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What’s the use of a fine house if you haven’t got a tolerable planet to put it on?

- Henry David Thoreau

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Travel

Aug 02, 2019

There’s a Leopard in the Lounge!

How another evening on the shores of Kafue River, in Zambia’s Kafue National Park soon became a night to remember.

WRITTEN BY

Sarah Kingdom

Nestled under a stand of riverine trees, overlooking an immense dambo on the eastern banks of the Kafue River, in Zambia’s Kafue National Park, is Musekese Camp.

Sitting by the open fire one night with drinks in hand, our pre-dinner chatter was interrupted by a gruff cough, much like one might expect from a butler politely announcing that dinner was served. This was no butler however, this was a leopard making her presence known as she passed by in the shadows.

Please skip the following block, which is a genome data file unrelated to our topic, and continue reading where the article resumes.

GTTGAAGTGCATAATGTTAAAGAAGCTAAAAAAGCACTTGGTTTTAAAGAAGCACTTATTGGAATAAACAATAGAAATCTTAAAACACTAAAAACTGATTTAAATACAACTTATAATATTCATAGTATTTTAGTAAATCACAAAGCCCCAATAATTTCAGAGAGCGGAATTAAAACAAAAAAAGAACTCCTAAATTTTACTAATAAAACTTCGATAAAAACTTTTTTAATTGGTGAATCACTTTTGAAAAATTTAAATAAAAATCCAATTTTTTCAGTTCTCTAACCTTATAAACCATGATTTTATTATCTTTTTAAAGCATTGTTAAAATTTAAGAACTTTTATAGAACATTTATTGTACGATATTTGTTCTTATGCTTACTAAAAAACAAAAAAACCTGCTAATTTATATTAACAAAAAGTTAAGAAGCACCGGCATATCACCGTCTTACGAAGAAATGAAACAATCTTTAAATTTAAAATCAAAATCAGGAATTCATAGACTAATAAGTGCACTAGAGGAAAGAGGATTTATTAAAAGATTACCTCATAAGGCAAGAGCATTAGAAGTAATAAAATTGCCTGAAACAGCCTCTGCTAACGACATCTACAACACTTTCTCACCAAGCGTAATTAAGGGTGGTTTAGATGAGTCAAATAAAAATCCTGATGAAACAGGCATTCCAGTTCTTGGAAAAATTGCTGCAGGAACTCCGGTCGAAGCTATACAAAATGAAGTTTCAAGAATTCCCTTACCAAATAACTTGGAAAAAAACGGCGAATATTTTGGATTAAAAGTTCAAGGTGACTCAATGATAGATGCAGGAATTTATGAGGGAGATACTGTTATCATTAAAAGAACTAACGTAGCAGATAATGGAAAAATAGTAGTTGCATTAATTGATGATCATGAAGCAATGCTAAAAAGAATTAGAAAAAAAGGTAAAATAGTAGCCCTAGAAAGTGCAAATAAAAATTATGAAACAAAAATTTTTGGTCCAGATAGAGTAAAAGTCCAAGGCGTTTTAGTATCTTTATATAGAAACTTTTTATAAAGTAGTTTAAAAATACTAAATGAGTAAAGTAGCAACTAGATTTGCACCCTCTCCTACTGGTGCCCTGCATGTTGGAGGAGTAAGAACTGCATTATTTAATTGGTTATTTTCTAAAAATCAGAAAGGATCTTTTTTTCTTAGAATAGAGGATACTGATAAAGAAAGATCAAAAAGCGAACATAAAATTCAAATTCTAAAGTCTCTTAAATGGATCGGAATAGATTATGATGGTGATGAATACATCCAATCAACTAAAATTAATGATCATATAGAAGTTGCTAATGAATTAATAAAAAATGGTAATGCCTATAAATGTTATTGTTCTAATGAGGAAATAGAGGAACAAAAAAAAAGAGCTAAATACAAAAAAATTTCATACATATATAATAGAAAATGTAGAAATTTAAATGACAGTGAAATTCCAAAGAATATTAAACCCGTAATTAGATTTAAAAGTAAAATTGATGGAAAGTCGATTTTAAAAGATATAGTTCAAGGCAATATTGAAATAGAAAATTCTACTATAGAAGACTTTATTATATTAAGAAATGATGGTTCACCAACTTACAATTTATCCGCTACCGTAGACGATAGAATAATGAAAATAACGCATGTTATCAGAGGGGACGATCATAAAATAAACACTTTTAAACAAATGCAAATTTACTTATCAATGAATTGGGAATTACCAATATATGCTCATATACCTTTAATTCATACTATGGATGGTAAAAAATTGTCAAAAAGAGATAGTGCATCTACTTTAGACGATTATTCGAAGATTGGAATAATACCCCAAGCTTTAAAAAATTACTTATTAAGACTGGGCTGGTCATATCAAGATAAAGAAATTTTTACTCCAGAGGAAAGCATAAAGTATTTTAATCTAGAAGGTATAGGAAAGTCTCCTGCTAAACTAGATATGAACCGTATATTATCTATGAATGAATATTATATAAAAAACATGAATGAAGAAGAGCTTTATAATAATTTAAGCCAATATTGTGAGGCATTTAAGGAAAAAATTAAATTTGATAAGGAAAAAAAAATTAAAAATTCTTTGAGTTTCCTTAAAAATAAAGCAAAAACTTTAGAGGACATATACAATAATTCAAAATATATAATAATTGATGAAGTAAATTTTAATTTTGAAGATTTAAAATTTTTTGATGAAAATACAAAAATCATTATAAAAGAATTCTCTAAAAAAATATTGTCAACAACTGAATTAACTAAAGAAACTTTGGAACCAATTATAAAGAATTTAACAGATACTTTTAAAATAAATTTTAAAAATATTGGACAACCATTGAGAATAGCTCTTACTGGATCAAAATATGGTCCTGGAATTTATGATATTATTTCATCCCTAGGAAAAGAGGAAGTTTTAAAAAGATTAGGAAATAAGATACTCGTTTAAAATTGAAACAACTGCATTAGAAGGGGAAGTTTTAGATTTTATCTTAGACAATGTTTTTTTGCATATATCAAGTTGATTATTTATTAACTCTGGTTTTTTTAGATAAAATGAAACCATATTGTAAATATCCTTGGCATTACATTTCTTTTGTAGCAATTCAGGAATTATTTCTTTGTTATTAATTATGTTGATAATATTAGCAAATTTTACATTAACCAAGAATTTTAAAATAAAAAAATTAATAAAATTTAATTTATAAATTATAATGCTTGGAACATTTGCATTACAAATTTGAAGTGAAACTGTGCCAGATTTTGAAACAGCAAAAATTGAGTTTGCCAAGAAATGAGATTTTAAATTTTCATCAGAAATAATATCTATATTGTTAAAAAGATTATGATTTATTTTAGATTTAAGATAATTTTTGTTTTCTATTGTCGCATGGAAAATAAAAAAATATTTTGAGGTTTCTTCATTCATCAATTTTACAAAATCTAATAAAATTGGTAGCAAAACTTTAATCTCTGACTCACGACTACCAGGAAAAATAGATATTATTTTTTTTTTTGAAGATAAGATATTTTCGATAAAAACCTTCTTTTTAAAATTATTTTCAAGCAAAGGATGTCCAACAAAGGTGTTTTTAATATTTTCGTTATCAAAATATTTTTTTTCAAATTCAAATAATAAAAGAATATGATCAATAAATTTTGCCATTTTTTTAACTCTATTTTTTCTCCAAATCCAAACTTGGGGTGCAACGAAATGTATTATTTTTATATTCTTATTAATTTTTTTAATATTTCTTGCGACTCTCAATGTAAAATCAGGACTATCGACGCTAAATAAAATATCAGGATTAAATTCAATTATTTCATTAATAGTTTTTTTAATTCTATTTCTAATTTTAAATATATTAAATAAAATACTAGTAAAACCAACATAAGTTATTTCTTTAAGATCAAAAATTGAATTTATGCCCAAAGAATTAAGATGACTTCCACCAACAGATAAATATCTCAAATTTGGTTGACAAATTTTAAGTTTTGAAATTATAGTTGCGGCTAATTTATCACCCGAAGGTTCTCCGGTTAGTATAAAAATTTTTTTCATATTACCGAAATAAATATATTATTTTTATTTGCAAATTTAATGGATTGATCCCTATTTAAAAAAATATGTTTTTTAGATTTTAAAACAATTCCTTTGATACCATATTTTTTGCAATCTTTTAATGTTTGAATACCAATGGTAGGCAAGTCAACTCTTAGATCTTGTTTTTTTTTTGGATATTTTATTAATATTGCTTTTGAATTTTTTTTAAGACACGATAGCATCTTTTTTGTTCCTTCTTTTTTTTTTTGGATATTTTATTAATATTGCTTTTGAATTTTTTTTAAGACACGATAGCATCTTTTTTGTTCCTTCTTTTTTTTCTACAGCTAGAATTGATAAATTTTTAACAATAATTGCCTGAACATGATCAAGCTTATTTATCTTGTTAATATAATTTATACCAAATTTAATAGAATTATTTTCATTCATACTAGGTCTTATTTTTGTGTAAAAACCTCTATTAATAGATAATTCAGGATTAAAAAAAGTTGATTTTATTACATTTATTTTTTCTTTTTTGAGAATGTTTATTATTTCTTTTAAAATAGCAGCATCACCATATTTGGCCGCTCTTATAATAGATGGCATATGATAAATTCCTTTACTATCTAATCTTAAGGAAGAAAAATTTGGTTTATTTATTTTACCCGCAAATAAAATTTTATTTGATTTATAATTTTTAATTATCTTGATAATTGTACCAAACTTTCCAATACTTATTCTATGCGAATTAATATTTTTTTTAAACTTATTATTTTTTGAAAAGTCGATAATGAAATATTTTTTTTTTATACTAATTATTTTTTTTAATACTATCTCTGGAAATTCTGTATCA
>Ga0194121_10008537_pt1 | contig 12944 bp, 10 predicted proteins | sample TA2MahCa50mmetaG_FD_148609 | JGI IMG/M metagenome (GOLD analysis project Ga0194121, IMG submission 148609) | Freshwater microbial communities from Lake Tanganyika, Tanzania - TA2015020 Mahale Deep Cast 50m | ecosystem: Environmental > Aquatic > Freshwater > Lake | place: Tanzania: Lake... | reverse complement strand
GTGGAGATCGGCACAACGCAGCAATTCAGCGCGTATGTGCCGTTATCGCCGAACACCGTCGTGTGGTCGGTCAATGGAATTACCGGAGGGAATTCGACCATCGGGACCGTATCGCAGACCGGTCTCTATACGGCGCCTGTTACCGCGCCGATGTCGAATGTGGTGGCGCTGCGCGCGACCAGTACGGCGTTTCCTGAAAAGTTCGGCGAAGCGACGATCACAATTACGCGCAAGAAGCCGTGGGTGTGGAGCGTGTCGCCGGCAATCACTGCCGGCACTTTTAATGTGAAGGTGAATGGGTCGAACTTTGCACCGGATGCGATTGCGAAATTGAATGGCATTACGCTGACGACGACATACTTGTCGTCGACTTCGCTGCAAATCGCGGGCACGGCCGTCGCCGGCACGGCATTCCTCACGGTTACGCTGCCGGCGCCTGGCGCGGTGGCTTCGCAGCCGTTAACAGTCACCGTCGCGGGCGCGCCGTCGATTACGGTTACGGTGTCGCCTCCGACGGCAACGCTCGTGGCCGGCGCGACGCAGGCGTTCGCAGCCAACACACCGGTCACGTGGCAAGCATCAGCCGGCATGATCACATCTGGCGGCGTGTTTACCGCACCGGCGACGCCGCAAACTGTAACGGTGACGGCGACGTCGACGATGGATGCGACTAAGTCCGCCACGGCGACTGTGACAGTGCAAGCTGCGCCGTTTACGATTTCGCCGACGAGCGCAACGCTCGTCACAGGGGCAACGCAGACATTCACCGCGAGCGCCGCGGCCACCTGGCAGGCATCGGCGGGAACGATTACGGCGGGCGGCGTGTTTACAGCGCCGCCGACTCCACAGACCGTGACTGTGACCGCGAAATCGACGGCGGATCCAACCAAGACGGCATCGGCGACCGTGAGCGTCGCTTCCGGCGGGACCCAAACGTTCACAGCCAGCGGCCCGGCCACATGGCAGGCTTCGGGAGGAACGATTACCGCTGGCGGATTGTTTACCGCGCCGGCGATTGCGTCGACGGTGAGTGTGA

The next night, heading back to camp, after a game drive, for a much-anticipated dinner, we were stopped in our tracks by a leopard. He was stalking his own dinner. Using the sandy road as a convenient walkway, pausing from time to time to sniff the air. Hearing encouraging rustles in the long grass beside the track, he lay down to contemplate his next move. Not wanting to disturb him by overtaking, we were left sitting in the vehicle, our tummies rumbling for supper. A little later, apparently having decided the sounds he’d heard were not promising enough, he set off again, sauntering down the road. Rounding the corner we saw he had found another, even more, auspicious looking, place to lie in wait. We switched off the engine and sat silently in the dark. Puku settling down for the night got wind of the leopard’s presence and started to shift about uneasily, making tentative alarm calls. Suddenly, we were startled to see another leopard, this time a much larger male, come trotting down the track towards us. Leopard number one, being the younger and smaller of the two, and quite possibly intruding on the big male’s territory, looked nervous. The young interloper turned tail and headed, at pace, towards us. Pausing briefly as he passed our vehicle. He was close enough that we could have touched him. The new arrival also continued towards us. Stopping as he reached the vehicle, he gave us all a good look over, before continuing off into the dark.